Joy Luck Club Analysis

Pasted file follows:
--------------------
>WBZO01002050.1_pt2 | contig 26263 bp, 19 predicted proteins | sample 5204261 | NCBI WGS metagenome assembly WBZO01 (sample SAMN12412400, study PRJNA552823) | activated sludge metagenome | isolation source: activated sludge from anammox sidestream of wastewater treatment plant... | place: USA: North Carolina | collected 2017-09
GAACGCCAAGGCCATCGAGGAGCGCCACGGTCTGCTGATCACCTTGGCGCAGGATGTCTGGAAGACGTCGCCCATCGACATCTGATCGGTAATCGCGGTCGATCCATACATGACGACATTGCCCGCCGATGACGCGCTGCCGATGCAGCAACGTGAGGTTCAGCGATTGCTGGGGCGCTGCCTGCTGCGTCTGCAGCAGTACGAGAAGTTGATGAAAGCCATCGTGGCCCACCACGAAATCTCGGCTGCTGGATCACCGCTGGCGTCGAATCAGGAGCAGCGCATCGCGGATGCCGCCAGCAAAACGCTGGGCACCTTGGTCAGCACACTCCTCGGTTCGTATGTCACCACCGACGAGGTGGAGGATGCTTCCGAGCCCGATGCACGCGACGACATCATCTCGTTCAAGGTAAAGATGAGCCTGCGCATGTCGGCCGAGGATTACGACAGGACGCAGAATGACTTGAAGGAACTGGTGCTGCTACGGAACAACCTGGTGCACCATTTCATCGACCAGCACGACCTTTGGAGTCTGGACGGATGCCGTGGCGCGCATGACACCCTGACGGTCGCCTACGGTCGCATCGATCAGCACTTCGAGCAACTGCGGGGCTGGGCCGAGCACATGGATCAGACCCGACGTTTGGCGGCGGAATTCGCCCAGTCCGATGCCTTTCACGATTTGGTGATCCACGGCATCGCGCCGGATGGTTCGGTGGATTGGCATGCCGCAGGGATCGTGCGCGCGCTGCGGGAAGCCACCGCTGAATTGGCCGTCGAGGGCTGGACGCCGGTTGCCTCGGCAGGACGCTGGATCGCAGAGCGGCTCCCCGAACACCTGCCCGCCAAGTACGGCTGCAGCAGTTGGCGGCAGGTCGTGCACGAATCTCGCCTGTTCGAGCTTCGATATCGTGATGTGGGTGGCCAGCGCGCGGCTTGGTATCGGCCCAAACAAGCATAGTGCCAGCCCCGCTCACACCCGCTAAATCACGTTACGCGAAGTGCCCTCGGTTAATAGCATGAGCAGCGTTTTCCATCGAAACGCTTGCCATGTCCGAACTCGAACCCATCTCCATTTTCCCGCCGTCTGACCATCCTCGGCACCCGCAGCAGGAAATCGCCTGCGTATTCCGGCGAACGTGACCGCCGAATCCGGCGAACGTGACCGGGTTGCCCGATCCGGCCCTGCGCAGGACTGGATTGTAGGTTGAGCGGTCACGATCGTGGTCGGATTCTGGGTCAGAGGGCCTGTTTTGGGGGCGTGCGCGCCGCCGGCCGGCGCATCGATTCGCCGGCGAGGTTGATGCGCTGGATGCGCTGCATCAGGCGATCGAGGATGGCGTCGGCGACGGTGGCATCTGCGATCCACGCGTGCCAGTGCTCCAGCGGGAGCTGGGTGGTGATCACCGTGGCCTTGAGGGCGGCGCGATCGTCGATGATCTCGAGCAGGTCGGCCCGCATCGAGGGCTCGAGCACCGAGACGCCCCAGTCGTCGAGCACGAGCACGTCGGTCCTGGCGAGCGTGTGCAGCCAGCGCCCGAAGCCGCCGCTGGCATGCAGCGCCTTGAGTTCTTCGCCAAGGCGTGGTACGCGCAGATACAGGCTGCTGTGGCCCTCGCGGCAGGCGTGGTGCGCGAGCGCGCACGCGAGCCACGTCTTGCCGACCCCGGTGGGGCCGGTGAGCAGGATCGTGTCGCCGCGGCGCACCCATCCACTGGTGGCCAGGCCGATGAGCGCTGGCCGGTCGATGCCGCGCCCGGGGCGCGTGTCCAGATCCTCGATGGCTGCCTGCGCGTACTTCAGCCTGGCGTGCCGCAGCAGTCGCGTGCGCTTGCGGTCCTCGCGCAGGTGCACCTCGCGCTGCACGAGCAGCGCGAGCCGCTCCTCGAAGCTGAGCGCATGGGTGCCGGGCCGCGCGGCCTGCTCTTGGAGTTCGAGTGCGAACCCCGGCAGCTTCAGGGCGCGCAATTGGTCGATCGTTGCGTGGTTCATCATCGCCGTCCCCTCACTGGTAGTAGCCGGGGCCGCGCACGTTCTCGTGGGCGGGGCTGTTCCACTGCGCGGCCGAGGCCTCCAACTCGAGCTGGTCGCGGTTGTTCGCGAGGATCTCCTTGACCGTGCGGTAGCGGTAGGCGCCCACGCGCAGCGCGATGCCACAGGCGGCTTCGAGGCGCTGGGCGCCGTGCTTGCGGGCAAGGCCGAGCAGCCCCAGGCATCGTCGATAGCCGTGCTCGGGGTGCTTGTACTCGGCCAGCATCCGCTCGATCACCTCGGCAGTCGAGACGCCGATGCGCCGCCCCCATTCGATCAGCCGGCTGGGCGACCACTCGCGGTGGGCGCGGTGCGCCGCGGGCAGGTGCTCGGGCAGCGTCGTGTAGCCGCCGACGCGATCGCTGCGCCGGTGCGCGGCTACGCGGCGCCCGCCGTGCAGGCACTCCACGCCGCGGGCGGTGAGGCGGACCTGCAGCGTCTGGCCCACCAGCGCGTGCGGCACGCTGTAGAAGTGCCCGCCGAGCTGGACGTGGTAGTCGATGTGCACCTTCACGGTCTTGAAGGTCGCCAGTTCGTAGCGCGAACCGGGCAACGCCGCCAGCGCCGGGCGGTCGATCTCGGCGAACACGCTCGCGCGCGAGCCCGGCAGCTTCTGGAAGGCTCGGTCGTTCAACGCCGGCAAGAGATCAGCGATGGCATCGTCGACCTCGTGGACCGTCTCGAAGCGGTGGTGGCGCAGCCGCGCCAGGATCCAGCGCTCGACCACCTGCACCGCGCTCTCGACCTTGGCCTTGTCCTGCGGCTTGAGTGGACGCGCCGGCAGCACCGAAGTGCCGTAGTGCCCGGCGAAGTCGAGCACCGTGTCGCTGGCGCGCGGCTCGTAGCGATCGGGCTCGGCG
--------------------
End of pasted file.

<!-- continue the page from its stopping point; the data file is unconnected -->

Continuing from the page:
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What effects do different cultures take on mothers (Chinese) and daughters (American) throughout the book? The book “The Joy Luck Club” takes on an interesting way to present it’s plot to readers. It consists of the telling of the stories of four Chinese mothers (before they immigrated to the United States) in the first four chapters. Following this is the stories of these mother’s daughters (again, in four chapters). This “organization” of the first half of the story is key to allow the reader to really delve into each character’s story, personality, traits, and their cultural aspects. Now, what this essay will focus on will be the effects that these character’s different cultures take on each other (mothers versus daughters, Chinese culture versus American, respectively), something that a reader might understand and accept as a legitimate question, seeing as all mothers were born and raised in Chinese culture and all daughters had the same experience but with American ways. In the first chapter, “Jing-Mei Woo: The Joy Luck Club”, of the first section of the book, “FEATHERS FROM A THOUSAND LI AWAY”, the reader can identify a not-so-crucial but still noticeable clash between cultures. This is found in a line said by Jing-Mei Woo about her mother Suyuan Woo. “She said the two soups were almost the same, chabuduo. Or maybe she said butong... It was one of those Chinese expressions that means the better half of mixed intentions. I can never remember things I didn’t understand
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